Dissertation Defense: Meredith Powell, Yale University, “The Environments of Accreting Supermassive Black Holes”

Event time: 
Thursday, February 28, 2019 - 9:00am to 10:00am
Watson Center (WTS), A74 See map
60 Sachem Street
New Haven, CT 06511
Event description: 

The details of black hole-galaxy coevolution can be revealed by studying the multi-scale environments of accreting supermassive black holes (SMBH). Using state-of-the-art multiwavelength surveys of complementary depths, volumes, and resolutions, I studied the galaxies and cosmic environments that host Active Galactic Nuclei (AGN) to test current models of supermassive black hole fueling and feedback.

On galactic scales, I investigated the morphology vs. galaxy properties of 5000 galaxies and AGN hosts from the CANDELS/GOODS survey, in order to examine the role of major mergers in their evolution at z~1. The results were consistent with a scenario in which mergers are associated with rapid quenching in galaxies and some of the black hole accretion. However, I found that the majority of the AGN hosts were disk-dominated and therefore not triggered by a major merger event. I also constrained AGN feedback models by searching for hot outflows in the form of extended X-ray emission in two nearby AGN and comparing this emission with their spatially-resolved ionized gas kinematics. The lack of a detection indicated that either the coupling efficiencies between the AGN and ambient medium are small (< 5%), or the density of the medium through which the outflow travels is low ($N_H < 1$ cm$^{-3}$ at a distance of 100 pc).

The significance of major mergers in triggering AGN was further investigated by measuring the halo-scale environments of AGN, which are determined via clustering analyses. By measuring the spatial correlation function of hard X-ray selected AGN from the Swift/BAT AGN Spectroscopic Survey (BASS) and modeling it by populating dark matter halos from the Bolshoi-Planck simulation with empirical halo models, I constrained the halo occupation statistics of local AGN. I found that, on average, the AGN occupy halos consistently with inactive galaxies of the same stellar mass distribution. This suggests that the AGN are dominantly triggered by in-situ processes rather than environmental processes like mergers. However, when disaggregating by column density, I found that obscured AGN reside in denser environments than unobscured AGN, despite no significant differences in their luminosity, redshift, stellar mass, or Eddington ratio distributions. I showed that this could be due to their host halos having statistically different assembly histories. Lastly, I calculated the host halo masses of luminous X-ray AGN around the peak epoch of SMBH growth at z~1.8, which were found to be similar to previous studies of moderate-luminosity X-ray AGN. This suggests that selection biases are the cause for the slight clustering disparity observed between optical and X-ray AGN, rather than luminosity differences expected from distinct triggering mechanisms.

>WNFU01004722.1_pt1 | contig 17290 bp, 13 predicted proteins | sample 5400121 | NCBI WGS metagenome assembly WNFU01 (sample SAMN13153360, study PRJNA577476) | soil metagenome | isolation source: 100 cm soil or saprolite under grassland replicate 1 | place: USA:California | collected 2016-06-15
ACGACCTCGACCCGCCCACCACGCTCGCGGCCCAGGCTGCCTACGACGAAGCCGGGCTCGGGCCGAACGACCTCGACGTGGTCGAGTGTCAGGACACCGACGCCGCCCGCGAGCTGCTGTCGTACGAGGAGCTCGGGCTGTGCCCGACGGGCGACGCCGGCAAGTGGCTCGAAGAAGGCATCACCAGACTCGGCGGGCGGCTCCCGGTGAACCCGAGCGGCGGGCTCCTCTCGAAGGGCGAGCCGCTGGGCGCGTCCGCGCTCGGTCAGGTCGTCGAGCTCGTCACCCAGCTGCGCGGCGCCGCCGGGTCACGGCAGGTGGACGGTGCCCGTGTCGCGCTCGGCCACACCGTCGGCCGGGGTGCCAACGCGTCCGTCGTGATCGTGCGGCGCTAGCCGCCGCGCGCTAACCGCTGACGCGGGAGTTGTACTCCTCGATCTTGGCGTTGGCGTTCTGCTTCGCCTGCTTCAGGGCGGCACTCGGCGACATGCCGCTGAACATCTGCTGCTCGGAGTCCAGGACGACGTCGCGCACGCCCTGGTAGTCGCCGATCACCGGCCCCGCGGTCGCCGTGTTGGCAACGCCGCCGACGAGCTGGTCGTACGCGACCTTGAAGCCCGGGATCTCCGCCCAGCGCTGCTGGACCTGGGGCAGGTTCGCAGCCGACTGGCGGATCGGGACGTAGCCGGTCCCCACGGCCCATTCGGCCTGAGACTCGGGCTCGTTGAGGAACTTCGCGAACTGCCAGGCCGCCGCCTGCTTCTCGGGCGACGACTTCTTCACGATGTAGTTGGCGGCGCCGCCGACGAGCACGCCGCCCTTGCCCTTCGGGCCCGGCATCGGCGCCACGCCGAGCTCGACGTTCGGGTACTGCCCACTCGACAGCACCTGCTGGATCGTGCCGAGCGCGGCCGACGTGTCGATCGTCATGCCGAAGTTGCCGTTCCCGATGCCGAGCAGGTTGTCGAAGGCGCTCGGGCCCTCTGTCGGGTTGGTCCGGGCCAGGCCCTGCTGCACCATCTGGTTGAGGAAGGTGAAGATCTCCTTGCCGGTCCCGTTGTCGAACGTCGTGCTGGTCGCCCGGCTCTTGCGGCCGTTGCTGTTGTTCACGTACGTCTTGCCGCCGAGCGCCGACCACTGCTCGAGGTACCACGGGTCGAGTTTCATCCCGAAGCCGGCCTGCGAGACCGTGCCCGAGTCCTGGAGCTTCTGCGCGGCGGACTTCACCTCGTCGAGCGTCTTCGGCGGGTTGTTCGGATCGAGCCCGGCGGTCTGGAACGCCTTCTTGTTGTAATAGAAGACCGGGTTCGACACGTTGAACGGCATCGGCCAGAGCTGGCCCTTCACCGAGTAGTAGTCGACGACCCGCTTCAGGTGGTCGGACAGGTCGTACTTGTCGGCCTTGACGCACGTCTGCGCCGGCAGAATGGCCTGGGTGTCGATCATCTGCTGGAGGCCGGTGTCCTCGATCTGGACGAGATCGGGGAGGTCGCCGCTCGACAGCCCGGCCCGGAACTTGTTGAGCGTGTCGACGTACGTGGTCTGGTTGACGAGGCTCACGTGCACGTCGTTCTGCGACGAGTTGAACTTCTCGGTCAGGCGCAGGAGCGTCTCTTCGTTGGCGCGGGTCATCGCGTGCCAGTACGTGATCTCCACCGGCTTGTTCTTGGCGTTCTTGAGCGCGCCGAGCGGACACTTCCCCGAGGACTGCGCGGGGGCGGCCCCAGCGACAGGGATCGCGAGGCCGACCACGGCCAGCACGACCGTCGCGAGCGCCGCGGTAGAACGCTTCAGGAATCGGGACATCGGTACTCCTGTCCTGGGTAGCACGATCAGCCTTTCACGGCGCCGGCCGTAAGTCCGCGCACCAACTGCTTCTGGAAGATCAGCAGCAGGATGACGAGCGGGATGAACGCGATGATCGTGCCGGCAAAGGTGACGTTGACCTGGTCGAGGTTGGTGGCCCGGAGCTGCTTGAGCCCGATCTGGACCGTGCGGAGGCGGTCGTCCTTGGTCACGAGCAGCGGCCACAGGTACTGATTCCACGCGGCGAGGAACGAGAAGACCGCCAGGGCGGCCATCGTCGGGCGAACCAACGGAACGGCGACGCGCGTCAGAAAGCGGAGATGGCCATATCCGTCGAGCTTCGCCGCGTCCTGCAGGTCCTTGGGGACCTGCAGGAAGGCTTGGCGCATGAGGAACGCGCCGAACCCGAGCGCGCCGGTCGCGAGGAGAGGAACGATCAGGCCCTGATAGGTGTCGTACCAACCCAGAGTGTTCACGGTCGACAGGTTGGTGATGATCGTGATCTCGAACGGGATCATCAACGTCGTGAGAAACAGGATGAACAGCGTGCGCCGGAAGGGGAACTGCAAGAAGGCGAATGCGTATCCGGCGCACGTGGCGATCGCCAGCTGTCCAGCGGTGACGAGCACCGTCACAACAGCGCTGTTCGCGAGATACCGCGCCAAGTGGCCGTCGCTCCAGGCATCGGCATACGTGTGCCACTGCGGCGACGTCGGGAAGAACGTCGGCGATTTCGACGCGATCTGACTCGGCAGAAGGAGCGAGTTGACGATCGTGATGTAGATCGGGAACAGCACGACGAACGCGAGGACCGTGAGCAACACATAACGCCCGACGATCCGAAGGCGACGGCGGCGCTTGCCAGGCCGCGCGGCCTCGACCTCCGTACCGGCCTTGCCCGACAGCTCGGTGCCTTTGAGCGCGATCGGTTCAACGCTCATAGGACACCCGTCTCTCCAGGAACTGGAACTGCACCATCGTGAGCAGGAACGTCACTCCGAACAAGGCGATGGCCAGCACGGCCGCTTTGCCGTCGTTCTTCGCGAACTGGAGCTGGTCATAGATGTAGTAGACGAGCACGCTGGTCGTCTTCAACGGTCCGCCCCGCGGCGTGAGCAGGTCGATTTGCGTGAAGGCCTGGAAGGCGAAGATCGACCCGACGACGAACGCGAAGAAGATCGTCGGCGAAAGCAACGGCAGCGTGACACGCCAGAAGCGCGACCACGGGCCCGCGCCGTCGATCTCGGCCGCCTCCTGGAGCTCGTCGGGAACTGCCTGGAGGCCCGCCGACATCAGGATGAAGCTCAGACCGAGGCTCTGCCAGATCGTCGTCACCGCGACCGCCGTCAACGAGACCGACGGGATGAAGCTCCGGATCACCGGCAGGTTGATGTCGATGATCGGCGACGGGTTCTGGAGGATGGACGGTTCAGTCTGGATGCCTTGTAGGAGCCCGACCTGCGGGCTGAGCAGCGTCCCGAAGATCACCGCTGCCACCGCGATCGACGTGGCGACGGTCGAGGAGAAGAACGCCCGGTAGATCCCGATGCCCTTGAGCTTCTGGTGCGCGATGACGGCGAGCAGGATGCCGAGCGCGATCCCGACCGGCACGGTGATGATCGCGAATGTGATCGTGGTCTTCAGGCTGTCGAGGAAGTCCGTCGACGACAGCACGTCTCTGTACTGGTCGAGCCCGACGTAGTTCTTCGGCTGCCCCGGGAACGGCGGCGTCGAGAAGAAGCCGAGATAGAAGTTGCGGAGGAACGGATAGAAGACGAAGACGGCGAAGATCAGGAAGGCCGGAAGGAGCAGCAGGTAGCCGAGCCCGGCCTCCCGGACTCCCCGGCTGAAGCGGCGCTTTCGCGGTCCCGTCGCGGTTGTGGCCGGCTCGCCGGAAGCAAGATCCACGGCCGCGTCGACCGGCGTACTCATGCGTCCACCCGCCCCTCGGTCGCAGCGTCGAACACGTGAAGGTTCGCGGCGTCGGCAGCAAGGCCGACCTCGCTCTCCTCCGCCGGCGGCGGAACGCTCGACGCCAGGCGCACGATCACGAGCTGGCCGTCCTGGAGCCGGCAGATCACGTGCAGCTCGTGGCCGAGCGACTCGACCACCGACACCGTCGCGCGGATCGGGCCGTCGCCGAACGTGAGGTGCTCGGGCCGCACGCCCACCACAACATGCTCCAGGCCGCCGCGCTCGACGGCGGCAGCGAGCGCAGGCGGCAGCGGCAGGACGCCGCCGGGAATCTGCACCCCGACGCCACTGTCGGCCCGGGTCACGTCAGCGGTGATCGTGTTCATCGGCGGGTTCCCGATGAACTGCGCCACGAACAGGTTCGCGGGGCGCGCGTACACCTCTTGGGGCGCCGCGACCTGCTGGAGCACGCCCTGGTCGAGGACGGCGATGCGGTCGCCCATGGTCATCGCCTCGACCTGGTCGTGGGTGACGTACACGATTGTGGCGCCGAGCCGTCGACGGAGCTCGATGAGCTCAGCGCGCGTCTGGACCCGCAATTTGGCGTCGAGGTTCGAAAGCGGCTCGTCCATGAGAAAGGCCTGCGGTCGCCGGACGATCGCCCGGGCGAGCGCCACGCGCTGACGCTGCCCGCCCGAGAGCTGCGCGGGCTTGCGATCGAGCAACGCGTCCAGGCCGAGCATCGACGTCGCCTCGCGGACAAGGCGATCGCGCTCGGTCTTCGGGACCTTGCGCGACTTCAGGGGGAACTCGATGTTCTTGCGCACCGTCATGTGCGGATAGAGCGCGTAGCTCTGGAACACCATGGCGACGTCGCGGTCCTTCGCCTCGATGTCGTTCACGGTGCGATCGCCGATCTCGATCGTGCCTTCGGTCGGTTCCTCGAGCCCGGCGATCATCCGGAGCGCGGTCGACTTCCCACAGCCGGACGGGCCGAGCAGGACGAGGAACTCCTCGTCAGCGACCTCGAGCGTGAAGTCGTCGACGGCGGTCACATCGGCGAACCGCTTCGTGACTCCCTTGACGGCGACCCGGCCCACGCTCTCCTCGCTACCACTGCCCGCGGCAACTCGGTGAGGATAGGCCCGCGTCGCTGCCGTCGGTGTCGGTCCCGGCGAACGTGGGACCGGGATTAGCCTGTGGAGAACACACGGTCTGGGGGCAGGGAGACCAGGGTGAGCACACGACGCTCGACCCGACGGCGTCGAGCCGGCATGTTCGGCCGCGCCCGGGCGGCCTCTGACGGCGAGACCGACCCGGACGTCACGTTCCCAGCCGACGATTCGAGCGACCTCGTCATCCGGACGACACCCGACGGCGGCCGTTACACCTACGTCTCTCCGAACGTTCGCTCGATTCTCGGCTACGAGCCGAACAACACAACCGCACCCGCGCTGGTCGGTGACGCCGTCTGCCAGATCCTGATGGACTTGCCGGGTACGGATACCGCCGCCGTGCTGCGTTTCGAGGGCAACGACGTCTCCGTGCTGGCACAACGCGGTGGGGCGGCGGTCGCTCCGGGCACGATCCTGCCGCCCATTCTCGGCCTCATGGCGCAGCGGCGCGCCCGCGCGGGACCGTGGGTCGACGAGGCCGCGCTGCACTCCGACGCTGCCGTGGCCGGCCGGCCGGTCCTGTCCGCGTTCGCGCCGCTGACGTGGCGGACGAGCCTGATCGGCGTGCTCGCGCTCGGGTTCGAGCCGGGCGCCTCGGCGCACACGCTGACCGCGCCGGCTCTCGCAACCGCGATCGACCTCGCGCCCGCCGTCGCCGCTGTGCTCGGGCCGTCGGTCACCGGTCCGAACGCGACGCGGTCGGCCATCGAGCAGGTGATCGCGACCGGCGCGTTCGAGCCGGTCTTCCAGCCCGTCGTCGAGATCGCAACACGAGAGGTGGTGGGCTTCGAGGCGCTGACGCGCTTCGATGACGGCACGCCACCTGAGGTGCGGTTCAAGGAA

The independent investigations comprising this thesis work are consistent with the scenario where major mergers are not the dominant triggering mechanism for AGN from low-to-moderate redshifts, and instead are mainly triggered by secular processes. Additionally, while AGN feedback may play an important role for some objects, hot quasar winds are not ubiquitous among highly accreting AGN.

Thesis Advisor: Meg Urry